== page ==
Italy prosecutors seek jail for Google execs-sources
MILAN Nov 25 (Reuters) - Italian prosecutors have called for Google Inc (GOOG.O) executives to be jailed in a case related to a video of a taunted youth with Down's Syndrome posted on its Italian website, judicial sources said on Wednesday.
Milan public prosecutors have accused four current and former Google executives of defamation and failure to exercise control over personal data in the case.
The case stems from a complaint by an Italian advocacy group for people with Down's Syndrome, Vivi Down, and the boy's father.
The video shows four male high school students in the Italian city of Turin humiliating the youth. It was filmed from a mobile phone and posted on the site in September 2006.
The prosecutors said the need to safeguard fundamental rights took priority over business and that it was not an issue about freedom but responsibility of companies, the sources said. They are seeking sentences ranging from six months to a year.
A Google spokesman said the company would defend and support its employees and that Google did what was required under European and Italian law.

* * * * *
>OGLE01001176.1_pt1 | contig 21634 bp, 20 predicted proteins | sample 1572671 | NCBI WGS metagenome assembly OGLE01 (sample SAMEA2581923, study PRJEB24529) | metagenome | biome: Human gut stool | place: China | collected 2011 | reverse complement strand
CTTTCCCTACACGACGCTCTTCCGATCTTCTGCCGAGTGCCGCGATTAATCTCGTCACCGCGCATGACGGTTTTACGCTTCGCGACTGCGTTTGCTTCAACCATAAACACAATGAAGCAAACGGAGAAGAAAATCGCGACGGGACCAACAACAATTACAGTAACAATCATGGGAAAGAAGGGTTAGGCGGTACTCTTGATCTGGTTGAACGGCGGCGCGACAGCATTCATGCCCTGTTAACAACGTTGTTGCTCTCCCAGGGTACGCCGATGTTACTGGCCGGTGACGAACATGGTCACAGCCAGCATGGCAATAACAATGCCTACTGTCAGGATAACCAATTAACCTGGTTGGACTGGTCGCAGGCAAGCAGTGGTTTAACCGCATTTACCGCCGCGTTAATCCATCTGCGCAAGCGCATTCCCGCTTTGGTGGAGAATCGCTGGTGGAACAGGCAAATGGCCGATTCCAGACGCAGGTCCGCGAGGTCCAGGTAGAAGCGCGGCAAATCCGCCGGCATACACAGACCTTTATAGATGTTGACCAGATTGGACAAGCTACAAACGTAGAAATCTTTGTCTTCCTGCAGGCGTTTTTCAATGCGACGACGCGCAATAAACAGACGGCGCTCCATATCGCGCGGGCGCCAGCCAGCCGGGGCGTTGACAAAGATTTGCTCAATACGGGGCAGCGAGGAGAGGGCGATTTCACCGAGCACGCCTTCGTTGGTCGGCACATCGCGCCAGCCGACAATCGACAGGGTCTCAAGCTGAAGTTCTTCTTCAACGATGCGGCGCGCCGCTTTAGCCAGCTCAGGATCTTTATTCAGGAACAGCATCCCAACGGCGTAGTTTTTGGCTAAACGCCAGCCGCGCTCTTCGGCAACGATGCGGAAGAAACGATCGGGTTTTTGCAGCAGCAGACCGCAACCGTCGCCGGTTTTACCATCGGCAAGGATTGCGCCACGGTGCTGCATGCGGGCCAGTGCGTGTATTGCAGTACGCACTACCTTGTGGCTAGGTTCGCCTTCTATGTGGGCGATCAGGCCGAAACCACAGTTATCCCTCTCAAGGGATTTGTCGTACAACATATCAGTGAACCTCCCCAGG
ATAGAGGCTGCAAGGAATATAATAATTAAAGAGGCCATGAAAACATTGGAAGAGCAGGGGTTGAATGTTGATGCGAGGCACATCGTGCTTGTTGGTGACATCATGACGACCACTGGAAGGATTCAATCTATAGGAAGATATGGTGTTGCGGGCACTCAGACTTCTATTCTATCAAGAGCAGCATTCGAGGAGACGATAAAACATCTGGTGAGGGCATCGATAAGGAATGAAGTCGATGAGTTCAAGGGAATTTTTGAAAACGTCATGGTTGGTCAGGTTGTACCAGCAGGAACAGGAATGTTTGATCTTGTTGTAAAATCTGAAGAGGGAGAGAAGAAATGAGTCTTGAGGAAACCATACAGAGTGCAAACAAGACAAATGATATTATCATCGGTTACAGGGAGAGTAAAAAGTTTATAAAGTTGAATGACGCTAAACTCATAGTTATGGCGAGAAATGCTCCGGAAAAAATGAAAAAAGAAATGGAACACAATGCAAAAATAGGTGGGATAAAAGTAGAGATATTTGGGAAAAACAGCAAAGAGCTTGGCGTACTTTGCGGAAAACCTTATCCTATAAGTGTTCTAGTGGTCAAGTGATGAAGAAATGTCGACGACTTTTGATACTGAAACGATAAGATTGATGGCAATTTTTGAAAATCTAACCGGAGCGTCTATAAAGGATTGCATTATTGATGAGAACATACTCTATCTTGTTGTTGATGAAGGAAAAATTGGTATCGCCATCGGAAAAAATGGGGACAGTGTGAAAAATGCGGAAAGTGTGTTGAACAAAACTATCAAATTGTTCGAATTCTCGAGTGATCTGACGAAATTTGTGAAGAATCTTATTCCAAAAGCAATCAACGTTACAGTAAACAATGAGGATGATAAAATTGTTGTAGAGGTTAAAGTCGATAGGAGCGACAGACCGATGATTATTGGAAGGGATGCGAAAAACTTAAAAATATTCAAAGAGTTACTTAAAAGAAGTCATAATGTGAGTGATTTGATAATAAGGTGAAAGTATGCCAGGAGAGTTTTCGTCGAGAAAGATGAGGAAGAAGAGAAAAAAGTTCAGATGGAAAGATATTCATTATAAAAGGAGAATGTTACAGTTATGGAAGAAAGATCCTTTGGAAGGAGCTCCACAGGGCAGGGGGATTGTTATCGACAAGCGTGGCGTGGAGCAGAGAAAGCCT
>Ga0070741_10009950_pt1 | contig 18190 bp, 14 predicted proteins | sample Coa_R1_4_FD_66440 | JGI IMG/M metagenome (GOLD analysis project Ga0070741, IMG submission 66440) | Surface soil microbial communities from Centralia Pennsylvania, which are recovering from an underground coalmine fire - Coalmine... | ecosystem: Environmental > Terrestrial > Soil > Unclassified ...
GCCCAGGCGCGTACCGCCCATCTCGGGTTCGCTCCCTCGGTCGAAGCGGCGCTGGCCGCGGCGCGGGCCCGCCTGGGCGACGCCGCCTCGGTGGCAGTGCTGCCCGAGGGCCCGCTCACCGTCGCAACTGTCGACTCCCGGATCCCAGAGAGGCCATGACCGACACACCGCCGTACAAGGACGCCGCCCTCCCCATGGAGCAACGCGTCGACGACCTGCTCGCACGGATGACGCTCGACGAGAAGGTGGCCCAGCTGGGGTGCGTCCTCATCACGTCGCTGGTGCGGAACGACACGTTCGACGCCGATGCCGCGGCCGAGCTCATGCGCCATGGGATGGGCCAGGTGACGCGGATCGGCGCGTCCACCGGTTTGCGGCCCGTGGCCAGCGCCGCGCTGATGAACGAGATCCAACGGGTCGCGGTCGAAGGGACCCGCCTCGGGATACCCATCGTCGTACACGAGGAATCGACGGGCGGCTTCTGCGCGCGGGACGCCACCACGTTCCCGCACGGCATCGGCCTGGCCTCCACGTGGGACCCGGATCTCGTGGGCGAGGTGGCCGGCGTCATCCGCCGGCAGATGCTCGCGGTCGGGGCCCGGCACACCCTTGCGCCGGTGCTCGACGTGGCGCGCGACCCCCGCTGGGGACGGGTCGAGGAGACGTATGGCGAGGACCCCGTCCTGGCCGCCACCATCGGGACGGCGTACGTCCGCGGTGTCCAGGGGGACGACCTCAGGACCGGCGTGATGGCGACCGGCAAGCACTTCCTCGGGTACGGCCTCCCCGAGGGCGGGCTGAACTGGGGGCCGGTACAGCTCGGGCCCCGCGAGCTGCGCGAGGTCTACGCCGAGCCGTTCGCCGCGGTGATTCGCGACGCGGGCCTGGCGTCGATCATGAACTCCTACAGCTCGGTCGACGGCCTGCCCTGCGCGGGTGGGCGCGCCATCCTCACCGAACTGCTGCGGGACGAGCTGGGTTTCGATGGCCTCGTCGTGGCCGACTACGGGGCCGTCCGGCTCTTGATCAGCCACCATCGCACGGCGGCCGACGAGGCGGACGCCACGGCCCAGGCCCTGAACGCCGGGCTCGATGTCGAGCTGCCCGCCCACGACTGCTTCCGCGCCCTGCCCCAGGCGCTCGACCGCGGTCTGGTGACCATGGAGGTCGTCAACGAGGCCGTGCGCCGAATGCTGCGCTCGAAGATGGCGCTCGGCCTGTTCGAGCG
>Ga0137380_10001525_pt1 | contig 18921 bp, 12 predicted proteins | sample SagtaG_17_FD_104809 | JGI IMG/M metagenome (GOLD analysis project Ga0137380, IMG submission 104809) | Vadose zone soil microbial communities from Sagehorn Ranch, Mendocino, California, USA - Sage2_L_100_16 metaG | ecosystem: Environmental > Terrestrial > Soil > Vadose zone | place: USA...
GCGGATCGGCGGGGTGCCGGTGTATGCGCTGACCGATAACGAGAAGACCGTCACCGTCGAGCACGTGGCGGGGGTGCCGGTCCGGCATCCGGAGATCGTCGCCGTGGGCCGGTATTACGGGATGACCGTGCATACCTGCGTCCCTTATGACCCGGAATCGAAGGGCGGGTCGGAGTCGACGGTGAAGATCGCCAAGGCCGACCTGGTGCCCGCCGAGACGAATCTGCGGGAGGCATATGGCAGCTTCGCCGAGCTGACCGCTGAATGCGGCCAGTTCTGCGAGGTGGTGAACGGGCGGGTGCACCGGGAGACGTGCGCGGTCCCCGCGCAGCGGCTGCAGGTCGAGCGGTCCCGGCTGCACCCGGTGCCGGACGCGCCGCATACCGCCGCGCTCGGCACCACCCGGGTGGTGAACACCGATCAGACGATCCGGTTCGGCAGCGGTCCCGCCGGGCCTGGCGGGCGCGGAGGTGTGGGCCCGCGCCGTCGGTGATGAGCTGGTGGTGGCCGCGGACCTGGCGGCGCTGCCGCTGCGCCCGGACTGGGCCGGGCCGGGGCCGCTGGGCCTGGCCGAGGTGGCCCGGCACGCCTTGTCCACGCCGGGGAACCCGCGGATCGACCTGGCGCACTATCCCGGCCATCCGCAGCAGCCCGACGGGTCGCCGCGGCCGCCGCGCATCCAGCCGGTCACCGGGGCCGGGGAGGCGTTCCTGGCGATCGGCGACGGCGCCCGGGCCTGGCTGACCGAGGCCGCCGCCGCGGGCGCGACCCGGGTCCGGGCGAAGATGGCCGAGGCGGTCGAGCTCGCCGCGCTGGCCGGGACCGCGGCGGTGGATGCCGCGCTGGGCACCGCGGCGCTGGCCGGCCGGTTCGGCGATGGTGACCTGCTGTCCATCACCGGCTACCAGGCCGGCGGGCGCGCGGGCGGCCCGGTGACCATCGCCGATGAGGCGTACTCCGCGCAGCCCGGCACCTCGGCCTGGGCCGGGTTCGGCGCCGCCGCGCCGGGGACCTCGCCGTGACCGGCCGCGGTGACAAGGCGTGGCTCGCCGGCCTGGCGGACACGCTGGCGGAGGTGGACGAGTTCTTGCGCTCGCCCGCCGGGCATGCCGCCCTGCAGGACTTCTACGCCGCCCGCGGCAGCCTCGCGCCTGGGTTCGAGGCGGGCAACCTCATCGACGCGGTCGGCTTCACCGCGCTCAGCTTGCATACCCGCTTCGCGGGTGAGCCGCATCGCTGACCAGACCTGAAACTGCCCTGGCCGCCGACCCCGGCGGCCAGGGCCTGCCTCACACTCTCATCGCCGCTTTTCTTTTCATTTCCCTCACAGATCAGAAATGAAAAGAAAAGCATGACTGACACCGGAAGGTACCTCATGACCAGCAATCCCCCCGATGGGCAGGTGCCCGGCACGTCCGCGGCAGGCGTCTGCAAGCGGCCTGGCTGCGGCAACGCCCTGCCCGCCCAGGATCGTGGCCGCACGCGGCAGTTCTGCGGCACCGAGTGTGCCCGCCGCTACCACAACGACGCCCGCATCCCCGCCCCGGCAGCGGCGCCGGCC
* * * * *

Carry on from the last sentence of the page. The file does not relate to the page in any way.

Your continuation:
"This prosecution is akin to prosecuting mail service employees for hate speech letters sent in the post. Seeking to hold neutral platforms liable for content posted on them is a direct attack on a free, open Internet and could spell the end of Web 2.0 in Italy," he said in an e-mailed statement.
The next hearing is scheduled for Dec. 16.
The defendants are Google senior vice-president and chief legal officer David Drummond, former Google Italy board member George De Los Reyes, senior product marketing manager Arvind Desikan and global privacy counsel Peter Fleischer. (Reporting by Manuela D'Alessandro, writing by Danilo Masoni, editing by Janet Lawrence) ((firstname.lastname@example.org; +39 02 661 29 734; Reuters Messaging: email@example.com))